Brush-type motors allow tool designers to integrate high power and speed in small hand-held motor packages. They also make it easy to control the power applied to the work within a compact variable-speed power tool. Carbon motor brushes transfer electric current from a stationary motor housing to the rapidly-spinning segmented copper commutator on the motor shaft. There is continuous arcing and wear at the sliding contact spots. Therefore, brush-type motors are not intended for continuous duty. Their brushes wear down and must be replaced periodically.
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Things you need
- Replacement motor brushes
- Needle nose pliers
Unplug the tool to prevent shock or injury. If at all possible, find a user manual for the specific tool and carefully note specifics about its brushes and their replacement.
Determine the job scope. Some tool motors have insulated motor-brush access plugs at one end of the motor that make it easy to renew the brushes. These may be threaded, or quarter-turn access covers. Most have flat screwdriver slots. Other motors must be disassembled to reach the brushes. Among these, there are some with screw terminals that make it straightforward to replace the brushes and others where the brushes are integrated into the wiring and virtually impossible to replace. The latter are usually very low-end power tools that have a reasonable service life after which the tool should be discarded.
Remove the brushes. They are inch-long, pinky-thickness rectangular pieces of carbon that slide down into brass guide sleeves to be held in alignment with the commutator. There are long coil springs that apply a force to the back of the brush to keep it engaged to the commutator. If the worn brushes are as short as they are wide, they need immediate replacement.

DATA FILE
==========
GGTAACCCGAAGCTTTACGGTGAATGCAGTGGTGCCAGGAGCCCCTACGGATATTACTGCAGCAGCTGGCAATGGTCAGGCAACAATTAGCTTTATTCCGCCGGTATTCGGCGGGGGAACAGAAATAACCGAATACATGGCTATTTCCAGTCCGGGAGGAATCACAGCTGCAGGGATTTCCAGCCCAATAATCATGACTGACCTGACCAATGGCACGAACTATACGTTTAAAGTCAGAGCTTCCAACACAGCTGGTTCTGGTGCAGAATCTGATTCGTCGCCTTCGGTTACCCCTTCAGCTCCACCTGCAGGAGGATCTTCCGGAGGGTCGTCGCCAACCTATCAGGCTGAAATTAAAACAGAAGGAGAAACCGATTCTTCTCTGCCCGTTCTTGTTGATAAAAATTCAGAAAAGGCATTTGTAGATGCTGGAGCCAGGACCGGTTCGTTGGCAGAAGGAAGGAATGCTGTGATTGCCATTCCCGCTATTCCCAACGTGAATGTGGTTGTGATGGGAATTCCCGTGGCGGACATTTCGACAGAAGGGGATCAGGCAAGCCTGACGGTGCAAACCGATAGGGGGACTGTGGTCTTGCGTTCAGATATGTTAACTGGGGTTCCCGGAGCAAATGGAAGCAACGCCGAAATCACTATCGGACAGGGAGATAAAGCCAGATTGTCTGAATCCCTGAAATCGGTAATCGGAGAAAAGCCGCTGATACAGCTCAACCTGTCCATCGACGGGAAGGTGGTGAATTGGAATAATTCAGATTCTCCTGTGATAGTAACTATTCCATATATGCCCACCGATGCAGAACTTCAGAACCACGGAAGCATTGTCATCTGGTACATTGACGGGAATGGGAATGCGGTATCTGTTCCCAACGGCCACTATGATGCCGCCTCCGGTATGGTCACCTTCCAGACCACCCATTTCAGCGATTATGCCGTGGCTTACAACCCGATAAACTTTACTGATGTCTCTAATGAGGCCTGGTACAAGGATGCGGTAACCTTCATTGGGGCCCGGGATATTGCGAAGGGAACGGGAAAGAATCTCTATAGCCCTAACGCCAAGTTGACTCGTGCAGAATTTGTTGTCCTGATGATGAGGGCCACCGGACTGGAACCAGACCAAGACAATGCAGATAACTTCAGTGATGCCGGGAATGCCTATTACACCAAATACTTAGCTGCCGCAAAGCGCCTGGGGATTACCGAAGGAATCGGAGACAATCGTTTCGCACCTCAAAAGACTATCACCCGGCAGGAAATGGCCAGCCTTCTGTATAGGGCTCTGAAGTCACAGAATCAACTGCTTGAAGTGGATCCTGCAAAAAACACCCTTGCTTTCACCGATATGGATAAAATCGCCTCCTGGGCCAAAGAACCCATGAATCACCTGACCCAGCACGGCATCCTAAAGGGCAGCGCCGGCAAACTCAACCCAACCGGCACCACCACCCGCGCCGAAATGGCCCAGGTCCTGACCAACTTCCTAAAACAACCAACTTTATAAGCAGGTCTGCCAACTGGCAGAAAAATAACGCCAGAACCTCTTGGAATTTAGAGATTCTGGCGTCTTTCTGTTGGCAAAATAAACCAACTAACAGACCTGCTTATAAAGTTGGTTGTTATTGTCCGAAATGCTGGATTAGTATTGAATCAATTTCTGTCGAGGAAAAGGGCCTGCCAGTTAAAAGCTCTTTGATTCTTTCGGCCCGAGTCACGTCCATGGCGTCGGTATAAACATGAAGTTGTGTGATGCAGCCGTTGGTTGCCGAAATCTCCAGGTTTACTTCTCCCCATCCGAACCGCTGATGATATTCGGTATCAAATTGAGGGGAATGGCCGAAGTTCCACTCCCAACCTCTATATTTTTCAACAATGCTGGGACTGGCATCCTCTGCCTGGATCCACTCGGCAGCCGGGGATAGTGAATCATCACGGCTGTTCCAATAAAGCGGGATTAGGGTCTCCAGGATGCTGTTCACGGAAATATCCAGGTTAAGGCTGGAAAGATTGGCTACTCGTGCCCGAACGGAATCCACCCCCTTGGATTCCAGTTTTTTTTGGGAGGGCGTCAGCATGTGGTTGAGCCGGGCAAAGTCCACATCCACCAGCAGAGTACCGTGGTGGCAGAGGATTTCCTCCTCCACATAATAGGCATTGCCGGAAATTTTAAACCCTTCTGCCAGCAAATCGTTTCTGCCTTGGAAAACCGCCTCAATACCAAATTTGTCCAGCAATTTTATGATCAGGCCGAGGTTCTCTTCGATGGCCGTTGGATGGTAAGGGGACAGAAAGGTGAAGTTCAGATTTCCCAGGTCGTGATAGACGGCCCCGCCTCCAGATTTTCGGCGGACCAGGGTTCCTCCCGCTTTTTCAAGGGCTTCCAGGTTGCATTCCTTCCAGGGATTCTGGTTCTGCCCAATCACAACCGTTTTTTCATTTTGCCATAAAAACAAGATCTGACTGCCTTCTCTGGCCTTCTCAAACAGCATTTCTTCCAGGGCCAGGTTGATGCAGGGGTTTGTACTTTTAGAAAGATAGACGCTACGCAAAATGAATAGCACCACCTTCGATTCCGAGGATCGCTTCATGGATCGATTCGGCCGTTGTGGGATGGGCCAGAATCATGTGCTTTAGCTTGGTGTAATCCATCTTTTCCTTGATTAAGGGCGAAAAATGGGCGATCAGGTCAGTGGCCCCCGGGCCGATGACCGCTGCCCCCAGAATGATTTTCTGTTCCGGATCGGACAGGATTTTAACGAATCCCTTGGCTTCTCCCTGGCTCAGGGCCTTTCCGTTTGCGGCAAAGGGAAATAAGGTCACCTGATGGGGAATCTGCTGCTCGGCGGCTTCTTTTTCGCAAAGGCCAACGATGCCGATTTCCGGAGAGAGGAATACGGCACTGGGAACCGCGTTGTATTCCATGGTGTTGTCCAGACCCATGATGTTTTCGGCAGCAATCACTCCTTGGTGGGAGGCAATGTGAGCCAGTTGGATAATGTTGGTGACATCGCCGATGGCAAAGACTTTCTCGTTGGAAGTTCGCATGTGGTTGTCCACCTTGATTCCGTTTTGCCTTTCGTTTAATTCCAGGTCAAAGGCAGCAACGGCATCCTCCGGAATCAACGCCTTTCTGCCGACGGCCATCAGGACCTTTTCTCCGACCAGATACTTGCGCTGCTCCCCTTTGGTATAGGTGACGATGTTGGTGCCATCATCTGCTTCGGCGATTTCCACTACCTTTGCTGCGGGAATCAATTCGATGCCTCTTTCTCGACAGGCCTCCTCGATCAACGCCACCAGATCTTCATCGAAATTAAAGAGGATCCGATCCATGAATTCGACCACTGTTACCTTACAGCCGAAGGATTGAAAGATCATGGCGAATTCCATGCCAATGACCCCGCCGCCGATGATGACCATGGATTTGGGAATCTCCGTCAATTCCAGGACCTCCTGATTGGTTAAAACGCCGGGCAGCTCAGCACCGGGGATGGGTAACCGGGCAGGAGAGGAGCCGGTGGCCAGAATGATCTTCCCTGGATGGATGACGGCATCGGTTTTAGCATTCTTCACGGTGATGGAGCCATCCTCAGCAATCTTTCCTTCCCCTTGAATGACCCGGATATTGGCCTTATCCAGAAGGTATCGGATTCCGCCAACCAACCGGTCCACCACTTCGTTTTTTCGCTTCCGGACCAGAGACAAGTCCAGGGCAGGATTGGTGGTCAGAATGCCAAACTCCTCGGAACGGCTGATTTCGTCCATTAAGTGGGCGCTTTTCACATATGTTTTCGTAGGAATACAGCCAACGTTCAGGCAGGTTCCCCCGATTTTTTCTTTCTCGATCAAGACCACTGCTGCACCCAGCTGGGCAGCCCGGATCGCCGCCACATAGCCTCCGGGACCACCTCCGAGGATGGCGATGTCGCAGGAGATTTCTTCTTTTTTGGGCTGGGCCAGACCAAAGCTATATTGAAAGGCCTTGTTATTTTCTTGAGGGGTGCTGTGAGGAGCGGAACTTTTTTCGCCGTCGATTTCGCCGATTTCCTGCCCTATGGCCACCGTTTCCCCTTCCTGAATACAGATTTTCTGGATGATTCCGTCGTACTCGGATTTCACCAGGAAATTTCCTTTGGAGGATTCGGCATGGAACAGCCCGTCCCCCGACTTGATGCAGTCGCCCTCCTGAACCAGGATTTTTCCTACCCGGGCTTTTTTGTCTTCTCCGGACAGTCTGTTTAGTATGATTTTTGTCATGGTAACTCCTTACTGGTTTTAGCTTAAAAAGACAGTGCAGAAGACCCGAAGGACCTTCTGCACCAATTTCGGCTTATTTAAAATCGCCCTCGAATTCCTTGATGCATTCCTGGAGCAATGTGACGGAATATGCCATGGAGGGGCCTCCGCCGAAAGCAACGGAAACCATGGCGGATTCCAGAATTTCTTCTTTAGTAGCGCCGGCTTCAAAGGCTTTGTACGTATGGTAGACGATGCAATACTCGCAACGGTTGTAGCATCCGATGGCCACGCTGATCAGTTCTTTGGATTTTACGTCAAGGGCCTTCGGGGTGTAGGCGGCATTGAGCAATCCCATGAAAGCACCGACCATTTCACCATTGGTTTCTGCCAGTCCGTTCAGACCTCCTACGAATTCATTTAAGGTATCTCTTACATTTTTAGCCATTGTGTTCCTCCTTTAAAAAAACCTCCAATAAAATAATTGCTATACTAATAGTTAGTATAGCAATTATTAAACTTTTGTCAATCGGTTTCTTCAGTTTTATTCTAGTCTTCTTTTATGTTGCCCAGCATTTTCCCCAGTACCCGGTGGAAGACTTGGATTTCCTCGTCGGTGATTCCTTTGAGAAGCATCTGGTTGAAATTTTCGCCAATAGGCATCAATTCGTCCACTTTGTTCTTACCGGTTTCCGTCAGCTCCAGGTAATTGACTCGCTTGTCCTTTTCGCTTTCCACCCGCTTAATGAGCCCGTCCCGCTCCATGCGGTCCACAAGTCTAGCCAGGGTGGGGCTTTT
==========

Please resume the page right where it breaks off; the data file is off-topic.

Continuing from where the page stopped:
Inspect the commutator for signs of undue wear, shorting or burning. Brush motors under high loads put incredible stress on the brush-commutator contact surfaces, since sizeable currents are passing through these rapidly moving surfaces. If the brushes are worn down to their metal backings, it is virtually certain that the commutator will be damaged and will need further attention. This step is only possible for motors that must be disassembled to access the brushes. For motors with external access, the new brushes will have to resurface the commutator themselves during wear-in.
Insert the new brushes into their guides in exactly the same orientation the old ones came out. Push the springs into the guides behind them, making sure they do not bind.
Re-install the brush retainer covers by holding the brush in the guide with one finger and sliding the cover over the end of the spring. Start threading it in. Take care not to cross-thread the cover.
Re-assemble motors with internal-only brush access. Many times, the brushes need to be inserted from the commutator-end of their guides and the motor shaft reinstalled while holding the brushes retracted against their springs.
Double-check to be sure the tool has been entirely reassembled without binding, warping or leftover parts.
Plug in and test the tool. If there is any form of malfunction or the smell of burning, there is probably damage exceeding the scope of the brush replacement that should be referred to a qualified service centre.
Tips and warnings
- Check the tool's owners guide first for specific instructions on brush replacement.
- Always use brushes specifically designed for the unit you are servicing.
- Do not attempt to modify the electrical safety features of your tool.
- Always refer serious problems to a service centre.
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